Reform eyes cuts to university councils

01:13, May 05 2012

University councils may shrink and councilors could be replaced in a Government-led review.

Tertiary Education Minister Steven Joyce said work had already started on a review of the country's eight university councils.

''They're potentially a bit large and unwieldy,'' Joyce said.

''I want to see the universities take a more entrepreneurial approach.
We need them to step up and take advantage of some of these opportunities.''

Joyce this week announced the May 24 Budget would include an increase in the compulsory student loan repayment rate and a tightening of the eligibility to student allowances. But he has now revealed further reforms are planned for universities, including a review of the councils and a separate review of a the controversial Performance Based Research Fund (PBRF).

Joyce suggested changes to the personnel on university councils may be needed.

''I think we've got some great people in our institutions,'' he said.

''But my question is, have they seized enough of both the opportunity and the threat of what they need to be doing to take advantage of the situation over the next few years.''

Governance of the country's polytechnics had already been reformed, which had turned around academic and financial performance in that sector, he said.

But Labour's deputy leader Grant Robertson said the changes at polytechs had seen students and community members dropped from governance. A similar approach to universities reflected an "accountant's eye - seeing the cost of everything and the value of nothing".

"Universities are not simply sausage factories pumping out products.
They are an important part of our democratic society, supporting accountability and transparency," he said.

"Mr Joyce has a solution in search of a problem when it comes to reducing the size of University Councils.  He should let them get on with their job and stop meddling in matters that will not make a significant difference to the quality of education and research being produced."

Joyce, meanwhile, said funding for engineering and the physical sciences would get a boost in the Budget.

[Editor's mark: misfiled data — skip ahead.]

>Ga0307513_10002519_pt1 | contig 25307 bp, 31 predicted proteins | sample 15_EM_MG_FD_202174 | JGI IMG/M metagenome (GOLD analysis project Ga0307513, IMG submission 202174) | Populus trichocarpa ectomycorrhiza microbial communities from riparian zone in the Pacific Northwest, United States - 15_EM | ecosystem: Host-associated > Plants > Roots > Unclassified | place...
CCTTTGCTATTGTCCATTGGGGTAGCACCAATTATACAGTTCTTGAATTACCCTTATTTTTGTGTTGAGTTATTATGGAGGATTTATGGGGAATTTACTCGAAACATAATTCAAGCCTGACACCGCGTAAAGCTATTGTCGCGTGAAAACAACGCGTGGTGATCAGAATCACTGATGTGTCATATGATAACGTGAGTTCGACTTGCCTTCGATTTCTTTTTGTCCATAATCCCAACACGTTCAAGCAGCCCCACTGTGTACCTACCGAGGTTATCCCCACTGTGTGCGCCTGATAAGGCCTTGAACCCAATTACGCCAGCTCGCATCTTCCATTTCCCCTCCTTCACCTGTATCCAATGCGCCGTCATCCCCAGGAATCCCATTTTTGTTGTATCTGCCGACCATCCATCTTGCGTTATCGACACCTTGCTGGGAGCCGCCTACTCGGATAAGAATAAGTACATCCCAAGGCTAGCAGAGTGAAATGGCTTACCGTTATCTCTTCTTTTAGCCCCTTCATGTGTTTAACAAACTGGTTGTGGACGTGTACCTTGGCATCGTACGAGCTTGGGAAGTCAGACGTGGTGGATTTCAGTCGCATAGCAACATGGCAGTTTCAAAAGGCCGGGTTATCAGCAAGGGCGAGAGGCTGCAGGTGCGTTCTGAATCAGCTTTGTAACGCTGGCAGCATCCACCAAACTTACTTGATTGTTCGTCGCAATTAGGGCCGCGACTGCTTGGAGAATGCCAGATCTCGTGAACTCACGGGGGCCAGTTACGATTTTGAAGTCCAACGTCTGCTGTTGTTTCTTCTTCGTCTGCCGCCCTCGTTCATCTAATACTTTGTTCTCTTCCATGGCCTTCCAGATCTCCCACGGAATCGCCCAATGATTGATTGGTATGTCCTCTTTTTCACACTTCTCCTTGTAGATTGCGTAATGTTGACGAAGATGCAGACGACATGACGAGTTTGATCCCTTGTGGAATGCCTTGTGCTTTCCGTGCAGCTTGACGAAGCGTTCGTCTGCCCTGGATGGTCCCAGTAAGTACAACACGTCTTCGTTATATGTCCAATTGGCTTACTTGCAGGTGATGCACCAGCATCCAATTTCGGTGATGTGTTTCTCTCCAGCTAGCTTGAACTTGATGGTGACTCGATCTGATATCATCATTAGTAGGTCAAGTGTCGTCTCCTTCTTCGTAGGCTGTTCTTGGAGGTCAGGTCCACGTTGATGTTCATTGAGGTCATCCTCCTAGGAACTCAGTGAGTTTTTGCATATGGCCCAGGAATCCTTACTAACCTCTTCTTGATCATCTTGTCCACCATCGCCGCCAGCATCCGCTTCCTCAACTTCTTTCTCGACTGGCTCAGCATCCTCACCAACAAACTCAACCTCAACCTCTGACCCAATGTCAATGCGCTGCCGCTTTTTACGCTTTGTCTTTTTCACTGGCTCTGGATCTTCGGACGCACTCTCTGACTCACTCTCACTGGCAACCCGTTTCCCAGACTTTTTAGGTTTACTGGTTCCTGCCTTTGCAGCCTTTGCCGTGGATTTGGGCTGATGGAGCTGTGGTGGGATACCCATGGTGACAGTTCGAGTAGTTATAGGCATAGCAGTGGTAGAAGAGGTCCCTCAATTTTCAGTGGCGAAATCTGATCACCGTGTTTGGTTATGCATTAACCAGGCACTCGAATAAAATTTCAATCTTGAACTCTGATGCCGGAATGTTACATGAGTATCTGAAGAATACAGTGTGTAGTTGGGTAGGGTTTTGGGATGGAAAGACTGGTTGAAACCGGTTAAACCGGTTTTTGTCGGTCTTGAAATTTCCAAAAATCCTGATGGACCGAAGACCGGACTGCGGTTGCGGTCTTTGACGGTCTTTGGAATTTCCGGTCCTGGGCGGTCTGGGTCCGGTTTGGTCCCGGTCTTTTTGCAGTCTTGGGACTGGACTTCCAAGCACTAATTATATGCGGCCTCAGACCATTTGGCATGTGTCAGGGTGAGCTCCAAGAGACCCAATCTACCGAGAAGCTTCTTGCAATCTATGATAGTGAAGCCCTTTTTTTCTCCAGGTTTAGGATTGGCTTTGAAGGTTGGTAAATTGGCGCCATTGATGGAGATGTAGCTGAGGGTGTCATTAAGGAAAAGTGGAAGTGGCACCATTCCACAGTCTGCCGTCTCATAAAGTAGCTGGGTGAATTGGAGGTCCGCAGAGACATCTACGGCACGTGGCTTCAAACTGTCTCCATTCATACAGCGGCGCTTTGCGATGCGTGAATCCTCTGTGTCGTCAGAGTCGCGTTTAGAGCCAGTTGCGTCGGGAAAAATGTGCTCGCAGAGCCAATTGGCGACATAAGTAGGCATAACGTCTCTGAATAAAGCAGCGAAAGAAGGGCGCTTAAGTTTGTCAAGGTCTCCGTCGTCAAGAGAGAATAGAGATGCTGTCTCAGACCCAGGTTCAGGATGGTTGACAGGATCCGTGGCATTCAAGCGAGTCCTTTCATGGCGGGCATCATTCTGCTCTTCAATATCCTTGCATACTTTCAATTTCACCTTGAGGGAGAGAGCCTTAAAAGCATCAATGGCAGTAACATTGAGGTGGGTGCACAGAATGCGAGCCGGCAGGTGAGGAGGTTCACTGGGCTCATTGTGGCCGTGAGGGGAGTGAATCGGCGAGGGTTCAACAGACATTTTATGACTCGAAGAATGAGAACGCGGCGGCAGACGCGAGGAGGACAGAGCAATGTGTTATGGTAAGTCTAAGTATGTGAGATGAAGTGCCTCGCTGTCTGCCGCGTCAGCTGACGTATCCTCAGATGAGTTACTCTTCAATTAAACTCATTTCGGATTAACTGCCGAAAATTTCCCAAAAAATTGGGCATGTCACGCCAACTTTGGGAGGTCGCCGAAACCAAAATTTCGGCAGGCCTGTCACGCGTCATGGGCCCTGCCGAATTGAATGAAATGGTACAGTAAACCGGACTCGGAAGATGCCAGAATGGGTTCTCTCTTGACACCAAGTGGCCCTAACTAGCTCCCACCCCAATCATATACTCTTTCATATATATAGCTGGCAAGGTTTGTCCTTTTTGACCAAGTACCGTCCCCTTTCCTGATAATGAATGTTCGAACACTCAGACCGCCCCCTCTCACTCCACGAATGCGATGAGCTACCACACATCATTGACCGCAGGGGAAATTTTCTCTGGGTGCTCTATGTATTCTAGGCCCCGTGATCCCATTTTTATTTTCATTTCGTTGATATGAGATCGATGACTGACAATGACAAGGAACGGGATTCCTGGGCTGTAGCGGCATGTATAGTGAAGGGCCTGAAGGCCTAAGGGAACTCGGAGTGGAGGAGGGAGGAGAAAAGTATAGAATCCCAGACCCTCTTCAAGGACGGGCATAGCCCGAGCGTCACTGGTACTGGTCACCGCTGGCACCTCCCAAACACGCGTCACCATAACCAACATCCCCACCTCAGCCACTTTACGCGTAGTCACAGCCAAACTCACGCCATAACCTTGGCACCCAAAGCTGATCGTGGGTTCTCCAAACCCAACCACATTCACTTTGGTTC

Research would also get a boost, though a modest increase in funding to the controversial Performance Based Research Fund (PBRF).

The PBRF, set up under the previous Labour administration, has been the subject of allegations of rorting by universities hiding away their least productive researchers to maximise their share of the funding. There has also been growing concern about the amount of time wasted by academics tinkering with their PBRF portfolios.

While the PBRF had been ''broadly successful,'' Joyce said there were problems which would be addressed in a review this year.

"Frustrating gamesmanship'' needed to be addressed and the Government was also keen to look at introducing incentives for the commercial success of research.

''You make it [PBRF] all about [publishing] papers, so if somebody steps out of the system for a year to go and work on a commercial project somewhere, does that damage their PBRF score so that they can't contribute to what the university is being asked to contribute to?'' Joyce said.

There may be a way to introduce incentives to the PBRF process for commercialising research, he said.

''You've got to be careful because obviously, it's fine in engineering and economics and science and things but it's a little bit harder in humanities.''

Universities would also be expected to start earning more revenue from foreign fee-paying students, which New Zealand lagged behind international competitors on.

Robertson welcomed the review of the PBRF.

"It's good that he has heeded the call of Labour, the Tertiary Education Union and others that the scheme needs a thorough re-look to ensure its goals are being met," Robertson said.

Universities could be more collaborative and focused on developing their particular strengths, he said.